One thing the pandemic and associated shortages taught us all is that it’s best to stock up on things. For me personally, I’ve also shifted to reusable items as much as possible. For this reason, I decided to invest in reusable canning lids, both Harvest Guard and Tattler. In this article I show you how to use reusable canning lids.

Reusable Canning Lids Have a Little Bit of a Learning Curve

Before I get into the meat of this article, I want to admit that there is a learning curve when it comes to using reusable canning lids. But all of the images that I included in this article are from the FIRST time I used reusable canning lids. At the end of the article, I’ll share with you how many of the lids sealed, and how many failed.

How to Use Reusable Canning Lids

Now let’s get into the step-by-step instructions for using reusable canning lids.

Step 1: Heat Canning Lids and Gaskets

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reusable canning lids and gaskets in simmering water
My apologies for the dark photo – the steam rising from the pot steamed up my camera lens!

Back in the day we used to put metal canning lids in simmering water before using. Then Ball, and other canning lid manufacturers changed the instructions to indicate that you no longer had to take that step.

It should be noted, however, that with reusable canning lids such as Harvest Guard and Tattler, you MUST heat the lids – and more importantly, the gaskets, before using them. Heating the gaskets helps soften the rubber, which makes it easier for them to seal. So don’t skip this step!

Step 2: Place the Gaskets onto the Lids

using tongs to put the gaskets on the lids of reusable canning lids.
Since the lids and gaskets were hot, I used tongs to remove them from the hot water and help me put them together.

With metal lids, the rubber “gasket” (the red, rubbery compound) is part of the canning lid. Reusable canning lids differ from metal canning lids in that they have two parts, plus the ring.

The two parts are the metal lid, and the rubber gasket.

What I typically do is take one lid and one gasket out of the hot water at a time. (I leave the others in the hot water, so they stay hot.) I then put the gasket on the lid, as shown in the photo above.

Step 3: Center the Gasket and Lid on the Filled Canning Jar

centering the gasket on the lid of reusable canning lids
Once you have the gasket on the lid, be sure to center it.

Next, turn over the gasket and lid, and place it on your filled canning jar, making sure to center both the lid and the gasket.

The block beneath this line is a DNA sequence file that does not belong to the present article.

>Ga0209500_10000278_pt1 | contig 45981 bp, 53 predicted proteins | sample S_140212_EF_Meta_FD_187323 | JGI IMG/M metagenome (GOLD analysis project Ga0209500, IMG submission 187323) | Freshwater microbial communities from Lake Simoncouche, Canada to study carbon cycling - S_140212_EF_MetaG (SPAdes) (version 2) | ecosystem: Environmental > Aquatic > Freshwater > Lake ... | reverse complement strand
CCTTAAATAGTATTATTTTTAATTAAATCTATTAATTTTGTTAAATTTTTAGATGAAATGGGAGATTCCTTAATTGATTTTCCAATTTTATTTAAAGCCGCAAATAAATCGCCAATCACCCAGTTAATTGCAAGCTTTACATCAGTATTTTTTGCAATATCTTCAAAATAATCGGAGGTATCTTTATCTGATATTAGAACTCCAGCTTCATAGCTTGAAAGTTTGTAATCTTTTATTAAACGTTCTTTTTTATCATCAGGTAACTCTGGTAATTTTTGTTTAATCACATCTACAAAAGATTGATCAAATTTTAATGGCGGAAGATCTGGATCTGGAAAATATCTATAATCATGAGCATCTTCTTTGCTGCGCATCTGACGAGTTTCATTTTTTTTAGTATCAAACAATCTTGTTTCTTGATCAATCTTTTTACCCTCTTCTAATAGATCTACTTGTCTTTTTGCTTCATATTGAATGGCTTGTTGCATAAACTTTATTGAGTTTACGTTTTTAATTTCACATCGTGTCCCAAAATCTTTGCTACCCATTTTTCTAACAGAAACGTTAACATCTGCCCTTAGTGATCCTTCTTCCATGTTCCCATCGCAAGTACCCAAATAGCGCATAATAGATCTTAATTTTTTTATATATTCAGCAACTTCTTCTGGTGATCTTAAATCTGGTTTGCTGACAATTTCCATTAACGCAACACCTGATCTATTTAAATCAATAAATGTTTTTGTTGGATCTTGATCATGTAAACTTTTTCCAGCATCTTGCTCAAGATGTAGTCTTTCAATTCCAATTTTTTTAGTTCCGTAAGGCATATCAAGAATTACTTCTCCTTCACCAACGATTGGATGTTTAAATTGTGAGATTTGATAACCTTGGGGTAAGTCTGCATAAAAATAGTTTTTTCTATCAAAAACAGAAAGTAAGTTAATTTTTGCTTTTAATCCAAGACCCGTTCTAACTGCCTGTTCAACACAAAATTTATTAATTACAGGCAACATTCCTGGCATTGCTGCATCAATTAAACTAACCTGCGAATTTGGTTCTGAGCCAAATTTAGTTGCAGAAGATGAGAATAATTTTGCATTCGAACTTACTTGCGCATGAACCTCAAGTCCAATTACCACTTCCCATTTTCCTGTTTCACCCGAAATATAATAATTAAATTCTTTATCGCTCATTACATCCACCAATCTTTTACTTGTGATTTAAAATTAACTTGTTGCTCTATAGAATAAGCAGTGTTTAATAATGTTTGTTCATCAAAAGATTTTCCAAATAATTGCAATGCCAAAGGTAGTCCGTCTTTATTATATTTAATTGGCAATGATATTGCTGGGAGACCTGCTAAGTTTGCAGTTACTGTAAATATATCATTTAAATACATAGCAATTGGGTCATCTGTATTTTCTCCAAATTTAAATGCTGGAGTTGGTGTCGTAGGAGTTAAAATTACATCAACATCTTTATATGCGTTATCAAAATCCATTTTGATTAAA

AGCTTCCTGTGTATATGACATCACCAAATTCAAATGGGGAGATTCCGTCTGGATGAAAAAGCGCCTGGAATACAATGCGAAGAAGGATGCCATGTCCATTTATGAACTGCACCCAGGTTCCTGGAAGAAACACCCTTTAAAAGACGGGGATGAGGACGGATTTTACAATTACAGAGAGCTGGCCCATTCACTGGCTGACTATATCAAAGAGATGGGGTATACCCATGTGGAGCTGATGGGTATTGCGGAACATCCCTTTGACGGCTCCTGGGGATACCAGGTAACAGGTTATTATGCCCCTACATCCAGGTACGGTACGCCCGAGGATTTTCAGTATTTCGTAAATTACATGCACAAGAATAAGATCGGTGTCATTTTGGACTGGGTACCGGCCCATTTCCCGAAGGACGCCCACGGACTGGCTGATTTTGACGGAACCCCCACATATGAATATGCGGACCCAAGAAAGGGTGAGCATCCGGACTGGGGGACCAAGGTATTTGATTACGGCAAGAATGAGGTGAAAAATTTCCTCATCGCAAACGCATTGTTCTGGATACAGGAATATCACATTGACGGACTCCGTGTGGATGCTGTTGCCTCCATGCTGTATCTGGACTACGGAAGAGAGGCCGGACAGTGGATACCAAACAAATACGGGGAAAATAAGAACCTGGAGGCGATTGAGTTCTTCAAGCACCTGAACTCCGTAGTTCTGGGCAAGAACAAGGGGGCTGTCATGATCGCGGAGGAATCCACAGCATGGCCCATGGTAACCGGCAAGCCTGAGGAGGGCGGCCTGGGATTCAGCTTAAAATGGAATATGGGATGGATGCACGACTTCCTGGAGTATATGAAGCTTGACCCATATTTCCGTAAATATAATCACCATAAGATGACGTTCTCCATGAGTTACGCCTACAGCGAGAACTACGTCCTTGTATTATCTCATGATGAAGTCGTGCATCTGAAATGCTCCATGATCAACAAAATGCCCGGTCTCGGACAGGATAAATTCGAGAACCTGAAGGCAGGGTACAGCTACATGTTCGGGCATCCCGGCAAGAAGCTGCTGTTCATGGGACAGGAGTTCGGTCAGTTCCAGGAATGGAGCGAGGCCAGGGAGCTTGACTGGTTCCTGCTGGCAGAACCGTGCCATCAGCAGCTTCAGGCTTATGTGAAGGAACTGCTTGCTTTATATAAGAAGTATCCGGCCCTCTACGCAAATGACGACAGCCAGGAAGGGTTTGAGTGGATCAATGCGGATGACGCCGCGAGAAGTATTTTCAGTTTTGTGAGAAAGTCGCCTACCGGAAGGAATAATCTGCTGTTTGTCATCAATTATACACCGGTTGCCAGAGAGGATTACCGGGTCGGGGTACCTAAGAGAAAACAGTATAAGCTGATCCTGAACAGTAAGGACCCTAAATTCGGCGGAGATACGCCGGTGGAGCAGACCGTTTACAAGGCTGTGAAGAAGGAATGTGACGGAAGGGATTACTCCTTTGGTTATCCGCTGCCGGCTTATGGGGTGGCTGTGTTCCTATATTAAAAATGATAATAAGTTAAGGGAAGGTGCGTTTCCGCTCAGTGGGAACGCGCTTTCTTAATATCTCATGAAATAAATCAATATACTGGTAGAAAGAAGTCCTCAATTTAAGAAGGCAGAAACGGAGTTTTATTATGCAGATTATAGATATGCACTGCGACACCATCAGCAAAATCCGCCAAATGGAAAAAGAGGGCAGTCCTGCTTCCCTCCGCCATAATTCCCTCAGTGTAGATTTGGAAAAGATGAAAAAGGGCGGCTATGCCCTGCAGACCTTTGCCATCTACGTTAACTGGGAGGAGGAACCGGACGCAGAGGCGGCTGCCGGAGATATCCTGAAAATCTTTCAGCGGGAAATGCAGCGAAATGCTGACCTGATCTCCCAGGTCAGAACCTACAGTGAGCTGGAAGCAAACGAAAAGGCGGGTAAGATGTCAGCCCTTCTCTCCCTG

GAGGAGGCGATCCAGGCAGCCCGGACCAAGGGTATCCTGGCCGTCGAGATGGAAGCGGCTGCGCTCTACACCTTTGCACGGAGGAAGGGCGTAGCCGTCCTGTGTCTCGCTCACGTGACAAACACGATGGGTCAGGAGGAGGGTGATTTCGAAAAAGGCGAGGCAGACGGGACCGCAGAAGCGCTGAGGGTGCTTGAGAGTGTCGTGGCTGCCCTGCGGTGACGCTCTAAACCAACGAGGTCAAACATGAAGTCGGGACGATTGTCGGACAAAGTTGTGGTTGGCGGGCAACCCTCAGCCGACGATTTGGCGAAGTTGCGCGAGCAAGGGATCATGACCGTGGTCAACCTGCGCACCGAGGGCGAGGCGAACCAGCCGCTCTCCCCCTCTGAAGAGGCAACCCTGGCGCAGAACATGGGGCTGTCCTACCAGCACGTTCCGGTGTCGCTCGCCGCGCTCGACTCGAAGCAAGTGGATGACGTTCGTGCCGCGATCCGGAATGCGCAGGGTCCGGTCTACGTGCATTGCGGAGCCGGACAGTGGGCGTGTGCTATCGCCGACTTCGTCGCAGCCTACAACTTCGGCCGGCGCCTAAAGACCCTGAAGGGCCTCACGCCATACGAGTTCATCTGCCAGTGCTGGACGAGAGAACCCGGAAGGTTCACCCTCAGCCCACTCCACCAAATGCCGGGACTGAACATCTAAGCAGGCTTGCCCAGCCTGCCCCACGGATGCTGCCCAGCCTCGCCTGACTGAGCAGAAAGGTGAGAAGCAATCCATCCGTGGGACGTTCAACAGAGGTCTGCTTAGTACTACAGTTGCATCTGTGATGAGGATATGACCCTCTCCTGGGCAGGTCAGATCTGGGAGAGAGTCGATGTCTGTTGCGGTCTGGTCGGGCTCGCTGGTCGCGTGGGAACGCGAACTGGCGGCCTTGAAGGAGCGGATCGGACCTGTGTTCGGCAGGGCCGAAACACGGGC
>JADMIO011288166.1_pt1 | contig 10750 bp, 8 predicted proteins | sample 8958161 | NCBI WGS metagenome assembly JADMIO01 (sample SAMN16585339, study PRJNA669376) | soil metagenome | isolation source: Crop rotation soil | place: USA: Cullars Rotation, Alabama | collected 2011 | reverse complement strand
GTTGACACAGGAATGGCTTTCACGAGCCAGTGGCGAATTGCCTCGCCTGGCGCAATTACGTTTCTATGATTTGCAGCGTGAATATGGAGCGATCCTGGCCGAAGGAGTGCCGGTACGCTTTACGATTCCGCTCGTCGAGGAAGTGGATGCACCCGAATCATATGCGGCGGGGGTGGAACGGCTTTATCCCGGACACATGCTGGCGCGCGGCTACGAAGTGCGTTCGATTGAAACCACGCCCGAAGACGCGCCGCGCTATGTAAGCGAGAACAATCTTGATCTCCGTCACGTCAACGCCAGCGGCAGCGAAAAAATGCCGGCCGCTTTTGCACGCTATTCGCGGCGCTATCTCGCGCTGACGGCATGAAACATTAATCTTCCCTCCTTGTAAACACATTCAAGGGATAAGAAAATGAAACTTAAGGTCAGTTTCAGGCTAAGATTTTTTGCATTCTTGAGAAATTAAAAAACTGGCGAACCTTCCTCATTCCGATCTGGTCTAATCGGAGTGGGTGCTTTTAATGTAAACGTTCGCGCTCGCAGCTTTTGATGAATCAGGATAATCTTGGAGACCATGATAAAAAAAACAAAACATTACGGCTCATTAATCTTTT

The Harvest Guard lid and rubber gasket placed on a canning jar.

I mention centering both the gasket and the lid because sometimes when I flip both over and put them on the jars, the gasket slips a bit. If you notice the gasket is sticking out one side, be sure to move it back to the center point.

Step 4: “Loosely” Put on the Canning Rings

This step is probably where you’ll experience the biggest difference between using reusable canning lids, and metal canning lids.

With metal canning lids, we’ve all been taught to put them on “finger tight.” However, if you put reusable canning lids on fingertip tight, they will be too tight.

There are two basic ways to figure out how tightly to place the rings on the jars when using reusable canning lids.

Adding Rings to Reusable Canning Lids, Method 1

I put my finger on the reusable canning lid before tightening the ring.
I put my finger on the lid and screwed on the ring until the jar started to spin

The first method is the one that I use most often. Here’s how it works.

After putting the lid and gasket on your canning jar, place the ring on the jar. With your finger on the top of the lid, pressing down, tighten the ring until the jar starts to spin. Once the jar starts to spin, you know that the canning ring is tight enough.

Note that it’s important to do this on a solid surface rather than on a tablecloth or towel. The reason for that is that if you have a cloth under your jar, it won’t spin.

Adding Rings to Reusable Canning Lids, Method 2

Screw the ring on until fingertip tight.
Then turn it counter clockwise 1/4 of a turn to loosen it a bit.

The second way to figure out how much to tighten the rings when using resuable canning lids is to do what is most familiar – screw on the rings until they are finger tight.

Once they are finger tight, turn them counterclockwise 1/4 of a turn, so they are slightly looser than fingertip tight.

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Process Jars with Reusable Canning Lids

After you’ve put the reusable lids on your jars, you’ll process them in the exact same way as you would any other canning lids.

This is great because you can use a mix of reusable and regular canning lids in the same batch. One reason you may want to mix the use of lids is that reusable lids have a higher initial cost than metal lids. So, if you are canning something you plan to give away, you’ll want to use regular metal canning lids for the ones you’ll share with others, and keep the jars that have reusable lids for yourself.